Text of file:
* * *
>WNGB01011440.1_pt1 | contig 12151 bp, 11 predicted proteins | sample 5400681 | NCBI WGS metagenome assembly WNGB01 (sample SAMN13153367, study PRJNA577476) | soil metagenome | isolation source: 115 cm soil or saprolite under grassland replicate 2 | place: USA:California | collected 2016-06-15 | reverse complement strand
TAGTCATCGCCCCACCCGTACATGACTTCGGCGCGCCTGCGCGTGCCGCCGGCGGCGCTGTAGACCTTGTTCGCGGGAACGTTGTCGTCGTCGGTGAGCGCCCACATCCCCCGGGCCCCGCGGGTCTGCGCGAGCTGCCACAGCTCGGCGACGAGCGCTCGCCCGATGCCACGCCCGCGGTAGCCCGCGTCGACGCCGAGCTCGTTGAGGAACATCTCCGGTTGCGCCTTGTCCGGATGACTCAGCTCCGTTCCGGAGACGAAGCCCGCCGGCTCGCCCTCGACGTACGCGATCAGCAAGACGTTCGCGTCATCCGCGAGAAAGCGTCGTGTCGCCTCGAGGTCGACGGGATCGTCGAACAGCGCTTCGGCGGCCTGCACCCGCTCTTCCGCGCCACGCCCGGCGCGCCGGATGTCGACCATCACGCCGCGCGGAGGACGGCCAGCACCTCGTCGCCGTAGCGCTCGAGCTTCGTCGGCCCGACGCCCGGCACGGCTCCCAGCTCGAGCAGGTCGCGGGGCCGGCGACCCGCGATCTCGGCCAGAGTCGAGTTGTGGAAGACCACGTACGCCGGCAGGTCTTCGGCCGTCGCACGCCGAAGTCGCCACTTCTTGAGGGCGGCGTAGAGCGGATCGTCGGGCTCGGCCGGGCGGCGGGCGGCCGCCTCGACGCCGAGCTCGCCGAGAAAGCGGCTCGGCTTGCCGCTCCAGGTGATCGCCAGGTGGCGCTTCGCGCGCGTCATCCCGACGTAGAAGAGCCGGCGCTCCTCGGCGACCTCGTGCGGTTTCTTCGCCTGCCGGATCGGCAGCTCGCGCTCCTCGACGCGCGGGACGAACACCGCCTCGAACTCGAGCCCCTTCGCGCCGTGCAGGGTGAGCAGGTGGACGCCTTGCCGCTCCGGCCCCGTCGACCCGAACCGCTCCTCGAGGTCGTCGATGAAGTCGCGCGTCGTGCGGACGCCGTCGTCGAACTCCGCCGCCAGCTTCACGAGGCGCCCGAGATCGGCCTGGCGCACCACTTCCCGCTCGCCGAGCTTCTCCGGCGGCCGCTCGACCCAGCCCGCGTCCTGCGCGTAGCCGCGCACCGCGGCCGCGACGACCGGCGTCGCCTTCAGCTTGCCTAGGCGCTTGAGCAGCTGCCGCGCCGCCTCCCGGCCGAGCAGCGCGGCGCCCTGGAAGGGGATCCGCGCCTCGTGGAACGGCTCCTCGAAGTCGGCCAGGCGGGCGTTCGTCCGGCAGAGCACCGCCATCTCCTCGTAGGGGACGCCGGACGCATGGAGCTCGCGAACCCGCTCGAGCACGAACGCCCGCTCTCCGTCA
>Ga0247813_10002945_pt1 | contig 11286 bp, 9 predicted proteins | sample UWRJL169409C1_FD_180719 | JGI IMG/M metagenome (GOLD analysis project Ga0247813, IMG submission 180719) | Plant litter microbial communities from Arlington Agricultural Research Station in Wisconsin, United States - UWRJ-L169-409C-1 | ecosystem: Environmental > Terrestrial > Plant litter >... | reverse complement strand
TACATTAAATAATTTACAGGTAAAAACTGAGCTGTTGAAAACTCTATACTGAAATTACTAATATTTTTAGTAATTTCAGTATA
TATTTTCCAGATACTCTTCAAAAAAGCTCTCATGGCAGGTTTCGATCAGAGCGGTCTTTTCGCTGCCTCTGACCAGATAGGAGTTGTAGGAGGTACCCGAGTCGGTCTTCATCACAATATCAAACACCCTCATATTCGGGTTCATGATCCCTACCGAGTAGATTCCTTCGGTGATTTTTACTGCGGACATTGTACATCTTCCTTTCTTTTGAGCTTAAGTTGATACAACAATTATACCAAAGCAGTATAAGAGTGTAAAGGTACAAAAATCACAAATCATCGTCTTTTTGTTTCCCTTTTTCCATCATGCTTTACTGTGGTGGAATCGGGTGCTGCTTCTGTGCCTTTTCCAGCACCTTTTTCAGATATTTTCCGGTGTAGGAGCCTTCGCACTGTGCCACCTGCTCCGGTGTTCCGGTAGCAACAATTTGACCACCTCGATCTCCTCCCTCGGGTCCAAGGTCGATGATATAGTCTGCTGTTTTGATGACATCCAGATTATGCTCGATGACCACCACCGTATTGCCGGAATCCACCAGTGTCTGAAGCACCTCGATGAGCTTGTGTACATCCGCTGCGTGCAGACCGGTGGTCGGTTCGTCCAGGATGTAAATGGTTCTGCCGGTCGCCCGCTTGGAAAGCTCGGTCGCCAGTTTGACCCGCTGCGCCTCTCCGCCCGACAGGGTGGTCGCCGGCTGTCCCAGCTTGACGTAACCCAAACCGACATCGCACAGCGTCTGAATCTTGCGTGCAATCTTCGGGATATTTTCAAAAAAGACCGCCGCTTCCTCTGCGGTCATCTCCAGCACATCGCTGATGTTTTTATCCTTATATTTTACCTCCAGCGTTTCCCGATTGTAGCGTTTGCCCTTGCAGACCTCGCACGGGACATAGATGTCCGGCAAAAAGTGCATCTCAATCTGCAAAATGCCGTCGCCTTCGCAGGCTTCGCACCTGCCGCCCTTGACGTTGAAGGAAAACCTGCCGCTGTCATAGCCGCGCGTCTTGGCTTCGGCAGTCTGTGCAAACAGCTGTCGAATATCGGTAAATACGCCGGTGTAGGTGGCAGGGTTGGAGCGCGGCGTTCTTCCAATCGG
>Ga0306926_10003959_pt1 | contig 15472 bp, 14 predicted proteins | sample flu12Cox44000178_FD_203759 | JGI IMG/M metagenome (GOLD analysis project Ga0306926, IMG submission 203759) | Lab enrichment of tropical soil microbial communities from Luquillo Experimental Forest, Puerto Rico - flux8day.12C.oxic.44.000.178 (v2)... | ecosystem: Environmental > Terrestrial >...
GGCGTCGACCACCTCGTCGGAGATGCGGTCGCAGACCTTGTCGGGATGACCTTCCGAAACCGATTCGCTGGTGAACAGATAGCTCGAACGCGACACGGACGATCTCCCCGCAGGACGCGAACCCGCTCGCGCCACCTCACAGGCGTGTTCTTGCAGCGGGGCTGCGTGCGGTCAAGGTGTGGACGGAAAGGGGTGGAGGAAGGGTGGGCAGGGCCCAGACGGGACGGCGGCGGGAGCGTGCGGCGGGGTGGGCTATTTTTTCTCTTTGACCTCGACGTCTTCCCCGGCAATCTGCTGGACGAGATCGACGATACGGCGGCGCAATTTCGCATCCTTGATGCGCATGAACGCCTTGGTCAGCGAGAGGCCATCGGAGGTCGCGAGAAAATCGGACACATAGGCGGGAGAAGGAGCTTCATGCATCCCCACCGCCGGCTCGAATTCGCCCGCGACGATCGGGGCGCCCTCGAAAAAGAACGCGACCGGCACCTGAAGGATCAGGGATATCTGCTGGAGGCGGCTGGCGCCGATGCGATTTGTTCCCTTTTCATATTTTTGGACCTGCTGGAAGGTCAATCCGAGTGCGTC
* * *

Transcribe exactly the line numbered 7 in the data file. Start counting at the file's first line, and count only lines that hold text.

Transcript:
GGCGTCGACCACCTCGTCGGAGATGCGGTCGCAGACCTTGTCGGGATGACCTTCCGAAACCGATTCGCTGGTGAACAGATAGCTCGAACGCGACACGGACGATCTCCCCGCAGGACGCGAACCCGCTCGCGCCACCTCACAGGCGTGTTCTTGCAGCGGGGCTGCGTGCGGTCAAGGTGTGGACGGAAAGGGGTGGAGGAAGGGTGGGCAGGGCCCAGACGGGACGGCGGCGGGAGCGTGCGGCGGGGTGGGCTATTTTTTCTCTTTGACCTCGACGTCTTCCCCGGCAATCTGCTGGACGAGATCGACGATACGGCGGCGCAATTTCGCATCCTTGATGCGCATGAACGCCTTGGTCAGCGAGAGGCCATCGGAGGTCGCGAGAAAATCGGACACATAGGCGGGAGAAGGAGCTTCATGCATCCCCACCGCCGGCTCGAATTCGCCCGCGACGATCGGGGCGCCCTCGAAAAAGAACGCGACCGGCACCTGAAGGATCAGGGATATCTGCTGGAGGCGGCTGGCGCCGATGCGATTTGTTCCCTTTTCATATTTTTGGACCTGCTGGAAGGTCAATCCGAGTGCGTC